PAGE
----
Home sales continued to fall in May, dropping nearly 9% from April and down 22% year over year to 53,720 homes, according to the Canada Real Estate Association (CREA). Realtors report that prospective buyers are able to negotiate more than they could in previous months and are once again asking for home inspections. The average seasonally adjusted price in May fell 4% from April to $700,438 and was up just 3% from May 2021. CREA forecast the national average home price will rise by 10.8% on an annual basis to $762,386 in 2022 and expects the largest gains to come from the Maritime provinces, Ontario and Quebec. The national average home price is expected to rise by another 3.1% to $786,282 in 2023. Excluding the Greater Toronto and Vancouver areas reduces the national average price by $138,000. Sellers are still coming to terms with how the market has shifted and some are even holding back on listing their homes.
Home prices have gone up 53% nationally over the past two years, according to a report from Bank of Canada. The percentage of homes bought by investors has also gone up from 19% to 22%; many investors borrowed against their homes to take advantage of skyrocketing home prices. Rising mortgage rates and prices are pushing more people to the sidelines and making it tougher for investors to sell homes. The report noted there could easily be a 10% correction in home prices, although that will vary from region to region.
Retail sales increased 0.9% to $60.7 billion in May. Sales were up in 6 of 11 subsectors, representing 43.3% of retail trade, led by higher sales at general merchandise stores (+4.2%). Core retail sales, which exclude gasoline stations and motor vehicle and parts dealers, increased 1.0%. In volume terms, retail sales were up 0.9% in April. The largest decline in sales came from building material and garden equipment and supplies dealers, where sales fell 4.3%. It was the first decline in that sector in four months. Retail sales rose in eight provinces.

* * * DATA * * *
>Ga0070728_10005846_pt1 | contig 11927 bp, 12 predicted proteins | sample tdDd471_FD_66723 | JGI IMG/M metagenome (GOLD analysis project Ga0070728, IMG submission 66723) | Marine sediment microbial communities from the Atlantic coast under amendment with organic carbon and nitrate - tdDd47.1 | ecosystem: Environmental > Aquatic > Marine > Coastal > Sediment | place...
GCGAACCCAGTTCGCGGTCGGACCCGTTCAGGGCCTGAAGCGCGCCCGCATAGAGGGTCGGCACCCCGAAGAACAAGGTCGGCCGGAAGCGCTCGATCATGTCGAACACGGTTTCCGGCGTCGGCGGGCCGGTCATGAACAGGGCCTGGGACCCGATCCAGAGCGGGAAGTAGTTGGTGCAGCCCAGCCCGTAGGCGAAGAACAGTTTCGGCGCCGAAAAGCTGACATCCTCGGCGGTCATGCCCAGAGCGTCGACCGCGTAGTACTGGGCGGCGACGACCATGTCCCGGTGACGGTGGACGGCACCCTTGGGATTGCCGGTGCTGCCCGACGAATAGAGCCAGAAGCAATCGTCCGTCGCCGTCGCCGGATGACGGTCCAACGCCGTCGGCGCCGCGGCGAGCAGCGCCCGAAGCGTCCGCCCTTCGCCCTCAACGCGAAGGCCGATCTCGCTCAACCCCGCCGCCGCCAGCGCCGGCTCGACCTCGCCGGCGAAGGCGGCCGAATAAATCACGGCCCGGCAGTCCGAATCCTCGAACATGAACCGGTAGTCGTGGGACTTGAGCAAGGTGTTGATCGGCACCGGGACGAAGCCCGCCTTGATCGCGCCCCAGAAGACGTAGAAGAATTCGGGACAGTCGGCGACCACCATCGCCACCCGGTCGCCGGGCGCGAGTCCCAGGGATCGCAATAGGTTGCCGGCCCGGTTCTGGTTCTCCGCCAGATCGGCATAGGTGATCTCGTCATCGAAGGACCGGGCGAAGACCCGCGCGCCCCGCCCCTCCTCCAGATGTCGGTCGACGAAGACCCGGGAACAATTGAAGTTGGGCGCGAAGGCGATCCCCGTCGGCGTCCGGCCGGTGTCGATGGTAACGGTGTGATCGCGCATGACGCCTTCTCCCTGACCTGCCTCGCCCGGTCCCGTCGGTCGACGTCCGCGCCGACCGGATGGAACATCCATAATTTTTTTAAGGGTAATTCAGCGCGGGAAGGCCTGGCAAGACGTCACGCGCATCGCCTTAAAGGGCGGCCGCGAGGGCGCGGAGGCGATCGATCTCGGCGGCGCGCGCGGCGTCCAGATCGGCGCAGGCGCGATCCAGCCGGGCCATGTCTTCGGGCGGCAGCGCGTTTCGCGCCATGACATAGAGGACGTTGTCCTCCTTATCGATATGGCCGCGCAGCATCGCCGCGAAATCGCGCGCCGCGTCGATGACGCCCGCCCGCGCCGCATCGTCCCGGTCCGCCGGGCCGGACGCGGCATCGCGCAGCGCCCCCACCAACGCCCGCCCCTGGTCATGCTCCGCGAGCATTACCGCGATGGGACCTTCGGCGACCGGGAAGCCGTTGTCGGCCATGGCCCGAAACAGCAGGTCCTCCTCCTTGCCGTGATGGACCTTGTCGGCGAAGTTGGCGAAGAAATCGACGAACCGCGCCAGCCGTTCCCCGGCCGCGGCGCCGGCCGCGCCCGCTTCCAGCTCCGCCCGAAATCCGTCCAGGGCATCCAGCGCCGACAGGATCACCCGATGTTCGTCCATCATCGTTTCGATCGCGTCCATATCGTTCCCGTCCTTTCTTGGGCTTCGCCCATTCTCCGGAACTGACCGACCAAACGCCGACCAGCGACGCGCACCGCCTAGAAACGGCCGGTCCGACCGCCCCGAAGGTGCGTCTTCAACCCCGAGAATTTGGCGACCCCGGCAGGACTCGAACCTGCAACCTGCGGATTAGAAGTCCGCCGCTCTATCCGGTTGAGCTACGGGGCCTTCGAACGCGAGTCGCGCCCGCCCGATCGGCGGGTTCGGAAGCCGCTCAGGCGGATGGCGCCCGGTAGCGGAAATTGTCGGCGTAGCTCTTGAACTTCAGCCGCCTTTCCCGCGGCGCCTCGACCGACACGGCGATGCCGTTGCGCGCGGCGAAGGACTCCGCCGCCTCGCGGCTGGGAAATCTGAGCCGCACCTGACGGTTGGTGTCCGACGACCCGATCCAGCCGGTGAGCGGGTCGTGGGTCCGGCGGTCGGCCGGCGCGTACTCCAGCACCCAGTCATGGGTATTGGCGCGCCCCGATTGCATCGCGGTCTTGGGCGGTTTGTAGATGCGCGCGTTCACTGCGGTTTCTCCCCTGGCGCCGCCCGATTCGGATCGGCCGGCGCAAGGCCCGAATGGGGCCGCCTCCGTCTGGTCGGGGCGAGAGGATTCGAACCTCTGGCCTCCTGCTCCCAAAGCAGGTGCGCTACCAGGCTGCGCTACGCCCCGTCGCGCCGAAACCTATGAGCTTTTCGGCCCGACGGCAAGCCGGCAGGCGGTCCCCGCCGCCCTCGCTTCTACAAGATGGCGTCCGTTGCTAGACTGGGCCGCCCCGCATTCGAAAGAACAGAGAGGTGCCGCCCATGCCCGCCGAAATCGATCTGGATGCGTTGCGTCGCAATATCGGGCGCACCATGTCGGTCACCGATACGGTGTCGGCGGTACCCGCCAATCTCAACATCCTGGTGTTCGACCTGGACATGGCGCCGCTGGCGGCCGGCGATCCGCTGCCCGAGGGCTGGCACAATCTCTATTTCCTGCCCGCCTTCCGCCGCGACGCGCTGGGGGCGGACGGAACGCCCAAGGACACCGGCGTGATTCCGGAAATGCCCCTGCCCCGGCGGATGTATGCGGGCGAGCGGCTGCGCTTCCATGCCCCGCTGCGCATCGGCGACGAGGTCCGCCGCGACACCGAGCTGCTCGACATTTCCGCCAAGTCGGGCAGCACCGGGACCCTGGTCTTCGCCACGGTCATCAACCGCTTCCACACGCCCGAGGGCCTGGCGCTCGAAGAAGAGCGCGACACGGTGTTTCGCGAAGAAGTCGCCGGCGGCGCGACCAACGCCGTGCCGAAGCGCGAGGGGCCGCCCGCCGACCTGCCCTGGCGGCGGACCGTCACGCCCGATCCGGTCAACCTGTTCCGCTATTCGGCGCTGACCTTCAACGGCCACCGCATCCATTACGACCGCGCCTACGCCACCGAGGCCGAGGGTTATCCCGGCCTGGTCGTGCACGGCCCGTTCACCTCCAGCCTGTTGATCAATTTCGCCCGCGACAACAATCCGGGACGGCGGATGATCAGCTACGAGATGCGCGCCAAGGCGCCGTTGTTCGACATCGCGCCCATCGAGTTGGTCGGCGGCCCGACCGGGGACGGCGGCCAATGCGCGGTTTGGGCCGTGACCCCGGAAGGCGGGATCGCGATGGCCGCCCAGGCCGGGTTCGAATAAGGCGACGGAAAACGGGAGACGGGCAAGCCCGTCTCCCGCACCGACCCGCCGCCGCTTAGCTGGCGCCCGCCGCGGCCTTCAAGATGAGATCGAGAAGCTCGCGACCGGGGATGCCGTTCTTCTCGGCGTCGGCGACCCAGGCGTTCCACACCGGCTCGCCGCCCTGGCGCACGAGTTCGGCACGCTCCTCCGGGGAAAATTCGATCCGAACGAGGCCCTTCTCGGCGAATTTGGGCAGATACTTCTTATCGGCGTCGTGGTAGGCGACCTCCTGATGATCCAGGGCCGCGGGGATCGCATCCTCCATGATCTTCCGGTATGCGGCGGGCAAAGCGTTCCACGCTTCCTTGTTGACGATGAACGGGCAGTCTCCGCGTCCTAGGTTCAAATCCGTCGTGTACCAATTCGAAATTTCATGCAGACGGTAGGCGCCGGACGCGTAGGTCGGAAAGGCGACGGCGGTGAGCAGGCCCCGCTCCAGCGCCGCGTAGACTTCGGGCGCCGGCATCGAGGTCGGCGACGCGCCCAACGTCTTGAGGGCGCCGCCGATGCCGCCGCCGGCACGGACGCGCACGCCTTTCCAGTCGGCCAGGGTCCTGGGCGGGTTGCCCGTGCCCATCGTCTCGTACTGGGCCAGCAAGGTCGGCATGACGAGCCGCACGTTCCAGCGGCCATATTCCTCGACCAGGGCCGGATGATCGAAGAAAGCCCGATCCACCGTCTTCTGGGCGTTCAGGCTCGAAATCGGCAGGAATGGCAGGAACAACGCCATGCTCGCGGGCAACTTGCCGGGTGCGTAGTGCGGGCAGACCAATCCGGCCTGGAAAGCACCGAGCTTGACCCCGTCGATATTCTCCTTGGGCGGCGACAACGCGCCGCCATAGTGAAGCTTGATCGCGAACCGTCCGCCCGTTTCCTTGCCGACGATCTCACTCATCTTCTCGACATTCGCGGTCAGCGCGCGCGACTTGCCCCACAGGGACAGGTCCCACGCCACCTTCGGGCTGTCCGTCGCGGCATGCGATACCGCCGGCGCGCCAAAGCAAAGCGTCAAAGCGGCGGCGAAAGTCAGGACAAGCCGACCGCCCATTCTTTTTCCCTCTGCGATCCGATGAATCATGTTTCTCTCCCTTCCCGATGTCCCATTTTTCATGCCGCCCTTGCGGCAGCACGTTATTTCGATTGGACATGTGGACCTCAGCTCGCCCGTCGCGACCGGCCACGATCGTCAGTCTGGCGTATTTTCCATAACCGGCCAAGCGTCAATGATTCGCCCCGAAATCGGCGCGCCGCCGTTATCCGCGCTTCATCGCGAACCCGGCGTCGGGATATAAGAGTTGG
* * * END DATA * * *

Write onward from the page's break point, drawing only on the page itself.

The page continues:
Retail Ecommerce Sales
On a seasonally adjusted basis, retail ecommerce sales were up 0.9% in April. On an unadjusted basis, retail ecommerce sales were down 21.0% year over year to $3.3 billion in April, accounting for 5.2% of total retail trade. The share of ecommerce sales out of total retail sales fell 2.0% compared with April 2021 as people shopped more in stores.
Canadian Tire garnered a lot of positive free publicity when they lined the front lawns of homes in the Danforth neighbourhood in Toronto with massive pink flamingos, unicorns, garden gnomes and dairy cows, all part of an advertising campaign to celebrate the company’s centennial anniversary. Nearly 50 homeowners agreed in advance to place the floaties on their lawns. No word as to why they chose Danforth, but Canadian Tire has long appealed to middle-class homeowners in need of gardening tools and sports equipment for the kids and is now facing stiff competition from other retailers, including Walmart and Amazon.
© Robert Bosch Tool Corporation. All rights reserved, no copying or reproducing is permitted without prior written approval.